Just like constructing a dam on a body of water, removing one can have a major impact on the surrounding community and ecosystem. That’s why students and faculty are exploring the implications of removing the dam near Third Street on the Bushkill Creek in Easton.
Geology majors Maricate Conlon ’11 (Sandy Hook, Conn.) and Tyler Germanoski ’12 (Hellertown, Pa.), civil engineering majors Alec Bernstein ’12 (Colts Neck, N.J.) and Michael Thompson ’12 (Shokan, N.Y.), and William Barlow are working on the project, which is expected to continue through next year, with Dru Germanoski, VanArtsdalen Professor and head of geology and environmental geosciences.
Dam removal causes changes in the depth, width, and channel slope of the river, explains Conlon, who is using the research as the basis of her senior honors thesis. She is analyzing the metal concentrations of cadmium, lead, and arsenic, as well as the grain sizes of core samples, to determine if removing the dam will harm the surrounding environment. The team also is trying to predict how much sediment may be released if the dam is removed.
Collaborations like this give many Lafayette students a leg up when applying to graduate programs, according to Germanoski, who has been impressed with his students’ efforts.
“An experience like this gives the student the opportunity to do applied research,” he says. “They learn research protocol, how to adjust for unforeseen difficulties, and how to acquire, process, and interpret data. When applying to graduate school, they already have research experience and the experience of writing a thesis, which tends to provide a tremendous boost to their professional self-confidence. The quality of students that we have working for us is so high that we have complete confidence in the data they are collecting.”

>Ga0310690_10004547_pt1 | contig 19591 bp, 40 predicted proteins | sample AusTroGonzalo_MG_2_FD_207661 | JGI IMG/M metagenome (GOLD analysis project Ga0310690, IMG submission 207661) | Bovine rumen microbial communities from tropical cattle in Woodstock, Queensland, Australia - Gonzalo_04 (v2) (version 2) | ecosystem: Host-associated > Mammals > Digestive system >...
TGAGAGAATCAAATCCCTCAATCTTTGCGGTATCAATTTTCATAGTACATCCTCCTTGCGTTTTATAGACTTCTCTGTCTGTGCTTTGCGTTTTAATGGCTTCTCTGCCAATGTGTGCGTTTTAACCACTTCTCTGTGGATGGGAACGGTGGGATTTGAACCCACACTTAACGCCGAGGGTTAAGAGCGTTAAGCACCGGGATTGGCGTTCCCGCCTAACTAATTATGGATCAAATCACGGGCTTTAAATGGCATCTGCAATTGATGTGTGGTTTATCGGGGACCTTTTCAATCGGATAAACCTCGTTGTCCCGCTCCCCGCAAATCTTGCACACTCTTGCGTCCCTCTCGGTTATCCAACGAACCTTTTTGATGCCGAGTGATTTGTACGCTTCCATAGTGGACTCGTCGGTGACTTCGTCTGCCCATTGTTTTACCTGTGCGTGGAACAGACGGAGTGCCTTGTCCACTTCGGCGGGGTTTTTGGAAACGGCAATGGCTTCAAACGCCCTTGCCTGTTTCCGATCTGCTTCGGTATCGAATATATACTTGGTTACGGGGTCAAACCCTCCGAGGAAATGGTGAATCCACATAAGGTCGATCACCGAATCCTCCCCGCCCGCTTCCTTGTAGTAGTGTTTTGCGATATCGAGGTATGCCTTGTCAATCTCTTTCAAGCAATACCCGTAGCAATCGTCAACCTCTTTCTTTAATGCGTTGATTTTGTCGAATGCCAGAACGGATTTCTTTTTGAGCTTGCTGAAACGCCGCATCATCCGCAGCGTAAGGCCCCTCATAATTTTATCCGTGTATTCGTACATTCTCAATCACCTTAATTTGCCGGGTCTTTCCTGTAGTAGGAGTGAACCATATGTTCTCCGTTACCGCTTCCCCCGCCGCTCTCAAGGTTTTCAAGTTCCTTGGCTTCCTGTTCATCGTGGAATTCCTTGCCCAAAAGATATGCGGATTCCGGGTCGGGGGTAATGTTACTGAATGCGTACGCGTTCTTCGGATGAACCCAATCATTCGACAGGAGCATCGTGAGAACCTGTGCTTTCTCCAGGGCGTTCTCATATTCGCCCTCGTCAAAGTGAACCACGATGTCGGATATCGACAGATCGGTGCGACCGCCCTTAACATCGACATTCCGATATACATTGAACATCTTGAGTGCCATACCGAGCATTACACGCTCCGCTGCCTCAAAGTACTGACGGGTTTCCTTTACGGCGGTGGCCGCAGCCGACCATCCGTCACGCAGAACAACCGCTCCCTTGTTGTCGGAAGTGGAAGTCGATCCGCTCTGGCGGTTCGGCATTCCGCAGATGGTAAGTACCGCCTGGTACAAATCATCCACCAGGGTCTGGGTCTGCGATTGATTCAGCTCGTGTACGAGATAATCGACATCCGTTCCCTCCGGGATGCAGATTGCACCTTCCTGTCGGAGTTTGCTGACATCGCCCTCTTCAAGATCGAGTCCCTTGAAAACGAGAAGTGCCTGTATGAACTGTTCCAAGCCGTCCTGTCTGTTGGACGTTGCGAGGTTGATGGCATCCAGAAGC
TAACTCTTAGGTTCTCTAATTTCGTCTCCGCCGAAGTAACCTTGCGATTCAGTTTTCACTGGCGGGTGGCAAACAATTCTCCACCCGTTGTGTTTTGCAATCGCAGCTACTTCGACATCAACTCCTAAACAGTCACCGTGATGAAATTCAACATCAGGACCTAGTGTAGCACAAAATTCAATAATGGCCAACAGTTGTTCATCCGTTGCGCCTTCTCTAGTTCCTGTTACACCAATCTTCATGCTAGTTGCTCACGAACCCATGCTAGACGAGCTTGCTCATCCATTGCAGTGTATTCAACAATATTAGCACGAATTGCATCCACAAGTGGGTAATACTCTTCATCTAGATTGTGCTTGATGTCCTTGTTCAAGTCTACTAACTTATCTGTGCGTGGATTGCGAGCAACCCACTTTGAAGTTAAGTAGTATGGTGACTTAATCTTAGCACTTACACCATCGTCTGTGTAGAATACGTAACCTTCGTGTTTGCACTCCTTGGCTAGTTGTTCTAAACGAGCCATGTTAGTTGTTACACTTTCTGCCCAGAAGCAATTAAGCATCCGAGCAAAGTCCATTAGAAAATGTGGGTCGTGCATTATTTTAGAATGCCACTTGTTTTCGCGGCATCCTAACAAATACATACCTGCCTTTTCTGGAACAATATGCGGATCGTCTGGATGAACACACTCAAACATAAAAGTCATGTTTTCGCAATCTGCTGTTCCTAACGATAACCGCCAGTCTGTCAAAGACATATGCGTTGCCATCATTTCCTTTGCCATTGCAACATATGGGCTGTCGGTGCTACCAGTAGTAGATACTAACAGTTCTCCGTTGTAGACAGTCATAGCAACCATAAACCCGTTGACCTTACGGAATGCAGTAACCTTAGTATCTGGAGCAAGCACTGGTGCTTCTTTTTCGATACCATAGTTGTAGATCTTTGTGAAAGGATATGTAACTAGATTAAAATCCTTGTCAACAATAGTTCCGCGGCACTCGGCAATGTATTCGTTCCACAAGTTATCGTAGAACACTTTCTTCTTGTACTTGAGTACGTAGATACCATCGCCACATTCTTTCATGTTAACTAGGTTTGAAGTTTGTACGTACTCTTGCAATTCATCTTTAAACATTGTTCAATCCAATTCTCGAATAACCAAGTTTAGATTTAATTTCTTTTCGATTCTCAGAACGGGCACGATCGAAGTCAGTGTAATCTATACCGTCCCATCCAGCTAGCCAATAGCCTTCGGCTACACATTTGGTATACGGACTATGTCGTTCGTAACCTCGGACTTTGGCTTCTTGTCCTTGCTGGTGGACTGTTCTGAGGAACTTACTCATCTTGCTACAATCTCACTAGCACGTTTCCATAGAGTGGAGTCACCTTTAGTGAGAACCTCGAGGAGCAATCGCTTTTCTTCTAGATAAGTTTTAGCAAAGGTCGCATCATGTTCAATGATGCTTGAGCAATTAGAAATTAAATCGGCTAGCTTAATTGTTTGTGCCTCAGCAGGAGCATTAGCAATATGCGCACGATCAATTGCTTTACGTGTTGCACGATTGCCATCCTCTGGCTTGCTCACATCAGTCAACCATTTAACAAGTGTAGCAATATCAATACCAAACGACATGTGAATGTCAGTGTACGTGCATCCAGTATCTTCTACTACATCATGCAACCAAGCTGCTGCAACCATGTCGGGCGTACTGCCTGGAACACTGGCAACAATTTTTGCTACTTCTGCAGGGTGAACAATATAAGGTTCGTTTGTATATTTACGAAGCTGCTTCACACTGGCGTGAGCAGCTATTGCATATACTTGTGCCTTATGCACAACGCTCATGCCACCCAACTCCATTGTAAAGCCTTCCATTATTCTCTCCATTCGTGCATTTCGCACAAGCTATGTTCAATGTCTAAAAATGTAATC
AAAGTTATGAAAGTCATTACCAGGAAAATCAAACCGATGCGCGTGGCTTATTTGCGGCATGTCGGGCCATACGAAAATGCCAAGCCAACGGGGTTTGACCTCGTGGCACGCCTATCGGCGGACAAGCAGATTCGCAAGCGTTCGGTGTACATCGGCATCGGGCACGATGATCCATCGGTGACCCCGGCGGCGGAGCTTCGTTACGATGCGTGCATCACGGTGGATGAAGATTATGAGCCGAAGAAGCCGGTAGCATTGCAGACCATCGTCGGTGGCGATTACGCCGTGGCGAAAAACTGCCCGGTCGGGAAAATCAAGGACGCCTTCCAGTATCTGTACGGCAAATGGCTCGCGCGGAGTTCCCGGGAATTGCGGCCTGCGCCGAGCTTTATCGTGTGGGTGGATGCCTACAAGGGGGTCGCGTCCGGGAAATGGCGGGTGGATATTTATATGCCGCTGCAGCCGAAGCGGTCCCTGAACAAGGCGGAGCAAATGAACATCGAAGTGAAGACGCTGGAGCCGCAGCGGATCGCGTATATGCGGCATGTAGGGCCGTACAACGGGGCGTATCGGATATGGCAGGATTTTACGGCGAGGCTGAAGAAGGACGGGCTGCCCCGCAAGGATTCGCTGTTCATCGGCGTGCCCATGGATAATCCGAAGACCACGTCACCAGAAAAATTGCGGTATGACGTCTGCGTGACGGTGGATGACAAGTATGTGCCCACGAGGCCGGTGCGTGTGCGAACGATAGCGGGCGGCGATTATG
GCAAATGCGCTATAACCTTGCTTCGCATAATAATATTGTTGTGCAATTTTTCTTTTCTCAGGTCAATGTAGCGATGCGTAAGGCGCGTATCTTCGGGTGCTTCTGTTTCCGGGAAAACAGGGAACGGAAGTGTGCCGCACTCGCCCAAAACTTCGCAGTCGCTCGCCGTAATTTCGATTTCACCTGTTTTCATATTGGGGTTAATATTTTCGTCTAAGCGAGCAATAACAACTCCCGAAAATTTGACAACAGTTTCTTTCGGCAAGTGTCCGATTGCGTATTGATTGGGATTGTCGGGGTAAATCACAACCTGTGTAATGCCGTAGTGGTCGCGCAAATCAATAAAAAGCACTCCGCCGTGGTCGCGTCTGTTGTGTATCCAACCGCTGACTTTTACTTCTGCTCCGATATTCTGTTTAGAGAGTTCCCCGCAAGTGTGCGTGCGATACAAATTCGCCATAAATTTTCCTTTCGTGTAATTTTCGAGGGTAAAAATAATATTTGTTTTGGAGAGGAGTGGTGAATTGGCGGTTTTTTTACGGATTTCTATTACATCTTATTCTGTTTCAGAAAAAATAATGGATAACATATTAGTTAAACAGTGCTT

Conlon has been using a mass spectrometer to determine metal concentrations and working with Steve Mylon, assistant professor of chemistry, on the chemical analysis. David Brandes, associate professor of civil and environmental engineering, is working with Conlon, Thompson, Tyler Germanoski, and Bernstein to survey the area to create a map of the channel. The students also are using a vibracorer to collect three-inch core samples of sediment under the guidance of John Wilson, lab coordinator for geology and environmental geosciences.
As a student with an eye on graduate school, Conlon recognizes that the obstacles the team faces in the field are just as valuable as the data they collect.
“[This] is different than a classroom because we are working through experiments and fieldwork that haven’t been previously done,” she says. “As we work on the Bushkill, we do encounter problems, whereas in a class most experiments are planned so that students are getting a certain lesson from a project.”
This project is part of a larger initiative looking at local flooding and water issues in partnership with the Nurture Nature Center of Easton, an organization dedicated to addressing conflicts between economic development and environmental conservation. Brandes; D.C. Jackson, professor of history; Art Kney, associate professor and head of civil engineering; Mylon; Megan Rothenberger, assistant professor of biology; and Andrew Smith, associate professor of English and chair of film and media studies, are also collaborating on the project. It is being funded by a Think Tank Grant from the Office of the Provost.